Seeing clients while following COVID-19 precautions
Often the predominant, most difficult experience of traumatic stress.
It is often experienced as a combined cognitive and physiological process. Nervousness, agitation, gastrointestinal issues, agitation, racing thoughts, sleep disturbances, overeating and extreme fitness are some ways people manage in high levels of anxiety.
A deeply seated, often implicit element of traumatic stress, which leads to distorted, and at times, extreme thoughts.
When experiencing fear, clients often have thoughts of wanting to get out of the space they are in.
Anxiety is closely linked to implicit fear.
Can be experienced as flashbacks or moments in time where a client re-experiences the event in real time.
These can be terrifying and confusing, and clients can often feel very distressed They are often accompanied by a disassociate state where it feels as if you re outside of yourself.
Clients can process and resolve these events.
Based on the empirical research of Dr. Patricia Resick, Dr. Katherine Chard, and Dr. Candace Monson, as well as demonstrated efficacy, Cognitive Processing Therapy is a specific trauma modality that address the often problematic thinking that accompanies a traumatic experience(s).
CPT is trademarked by Dr. Resick, Dr. Chard, and Dr. Monson
Substance help reduce the symptoms of traumatic stress. Ingesting substances has an immediate affect on the physiological processes within the body, and has the tendency to calm clients.
However, when chemical dependency develops, it often does the opposite, and aggravates already problematic responses for the client
Clients often experience symptoms of traumatic stress within their bodies. However, often it becomes the new normal way of operating. What was previously a 1 or 2 in terms of anxiety, may now be a baseline of 4 or 6. The body adapts to this "new norm", and clients simply go through their day and lives.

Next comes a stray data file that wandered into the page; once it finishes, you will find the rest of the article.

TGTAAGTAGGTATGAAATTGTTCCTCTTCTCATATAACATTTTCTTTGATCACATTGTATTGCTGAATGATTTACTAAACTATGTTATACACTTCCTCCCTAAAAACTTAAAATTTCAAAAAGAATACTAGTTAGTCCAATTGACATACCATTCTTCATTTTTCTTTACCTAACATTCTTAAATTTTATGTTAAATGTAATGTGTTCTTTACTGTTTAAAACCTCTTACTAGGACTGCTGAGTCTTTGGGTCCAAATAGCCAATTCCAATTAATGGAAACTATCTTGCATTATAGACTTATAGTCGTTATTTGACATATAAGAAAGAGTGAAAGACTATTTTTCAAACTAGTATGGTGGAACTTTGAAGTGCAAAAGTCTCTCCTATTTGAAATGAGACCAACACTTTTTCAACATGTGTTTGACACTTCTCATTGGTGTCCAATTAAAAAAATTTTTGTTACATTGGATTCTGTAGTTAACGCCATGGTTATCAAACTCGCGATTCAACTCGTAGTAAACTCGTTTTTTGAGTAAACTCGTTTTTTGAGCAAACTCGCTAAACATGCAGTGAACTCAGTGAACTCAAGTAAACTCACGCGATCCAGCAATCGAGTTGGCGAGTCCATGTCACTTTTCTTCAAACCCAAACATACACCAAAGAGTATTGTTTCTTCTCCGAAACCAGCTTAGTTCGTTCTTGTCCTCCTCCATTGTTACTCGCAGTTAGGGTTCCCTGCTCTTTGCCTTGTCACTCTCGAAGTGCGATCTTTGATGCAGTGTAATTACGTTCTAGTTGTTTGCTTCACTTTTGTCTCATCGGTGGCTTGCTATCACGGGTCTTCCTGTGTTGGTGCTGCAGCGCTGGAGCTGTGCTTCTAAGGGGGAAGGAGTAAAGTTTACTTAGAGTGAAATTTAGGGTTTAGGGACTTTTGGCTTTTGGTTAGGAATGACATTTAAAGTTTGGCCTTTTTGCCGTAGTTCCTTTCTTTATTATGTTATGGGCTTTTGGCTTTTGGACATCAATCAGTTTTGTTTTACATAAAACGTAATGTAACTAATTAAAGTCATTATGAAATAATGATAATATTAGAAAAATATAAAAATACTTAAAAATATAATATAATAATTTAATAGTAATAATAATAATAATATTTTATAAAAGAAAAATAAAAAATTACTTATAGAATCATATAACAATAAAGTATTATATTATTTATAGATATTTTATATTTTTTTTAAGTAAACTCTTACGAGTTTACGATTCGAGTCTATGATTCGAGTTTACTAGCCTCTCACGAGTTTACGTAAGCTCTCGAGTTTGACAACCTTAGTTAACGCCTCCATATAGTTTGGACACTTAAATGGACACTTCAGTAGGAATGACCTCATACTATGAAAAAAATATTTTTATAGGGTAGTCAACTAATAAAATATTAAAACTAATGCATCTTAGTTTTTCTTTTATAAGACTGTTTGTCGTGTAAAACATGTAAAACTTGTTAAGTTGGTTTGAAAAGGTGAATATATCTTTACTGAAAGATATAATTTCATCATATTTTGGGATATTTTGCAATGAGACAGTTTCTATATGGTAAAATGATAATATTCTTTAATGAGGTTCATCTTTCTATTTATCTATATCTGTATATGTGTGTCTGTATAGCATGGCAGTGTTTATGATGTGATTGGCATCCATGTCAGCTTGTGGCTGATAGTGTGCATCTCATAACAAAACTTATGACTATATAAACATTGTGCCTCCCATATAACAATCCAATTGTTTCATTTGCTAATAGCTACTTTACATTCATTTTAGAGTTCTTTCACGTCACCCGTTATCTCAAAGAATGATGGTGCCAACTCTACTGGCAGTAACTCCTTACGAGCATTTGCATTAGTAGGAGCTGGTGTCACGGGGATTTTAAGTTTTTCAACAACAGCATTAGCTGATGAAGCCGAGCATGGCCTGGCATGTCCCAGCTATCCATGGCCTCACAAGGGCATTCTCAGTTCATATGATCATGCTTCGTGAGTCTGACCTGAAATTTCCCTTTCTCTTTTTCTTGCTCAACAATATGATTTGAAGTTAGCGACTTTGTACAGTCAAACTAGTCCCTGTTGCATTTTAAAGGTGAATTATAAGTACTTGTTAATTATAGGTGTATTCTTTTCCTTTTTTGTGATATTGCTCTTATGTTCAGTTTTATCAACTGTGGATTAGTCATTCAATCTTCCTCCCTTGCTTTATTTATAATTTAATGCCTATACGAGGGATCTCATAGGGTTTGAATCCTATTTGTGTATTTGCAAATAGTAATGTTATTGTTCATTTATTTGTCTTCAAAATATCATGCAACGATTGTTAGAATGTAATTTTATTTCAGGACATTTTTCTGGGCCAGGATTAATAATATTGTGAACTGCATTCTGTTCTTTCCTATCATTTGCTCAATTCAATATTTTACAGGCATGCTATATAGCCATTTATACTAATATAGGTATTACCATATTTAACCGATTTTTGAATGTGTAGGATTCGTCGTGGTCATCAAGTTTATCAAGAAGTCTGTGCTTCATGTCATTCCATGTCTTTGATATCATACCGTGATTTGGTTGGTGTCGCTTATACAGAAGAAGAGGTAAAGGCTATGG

However, prolonged exposure to this level of stress within the body can create long term health adversity.
This is about building our relationship, gaining awareness around your cognitive and physiological responses, and most importantly, resourcing.
Clients often feel significant relief from their stress during this process.
This period of treatment involves utilizing various treatment and therapeutic modalities to treat and process emotional responses to trauma.
This isn't about "talking about the event(s)".
By accessing somatic resources, physiological responses, and cognitive distortions, a pattern of emotional congruency takes place.
This is the period about getting back to your life.
This is the process of taking all you have learned and processed, utilizing resources and strengths, and living a healthy life while maintaining the strengths you have gained.
I spent a large part of my adult life in the military. It was there that I first became interested in human behaviour. I witnessed firsthand, the devastation of posttraumtic stress. As a result of the Balkans and Afghanistan conflicts, I saw many of my fellow military colleagues struggle with significant mental health struggles.
I pursued my education at the same time I was transitioning out of the military. While working full time, I pursued both Bachelor of Social Work, and then a Masters in Counselling Psychology. I am presently enrolled in a Doctorate in Counselling and Psychotherapy.
I worked for several years in front line addiction treatment, where I became very interested in trauma. I took training through The Trauma Center In Boston, MA, and after that, began to work exclusively with clients struggling with traumatic stress.
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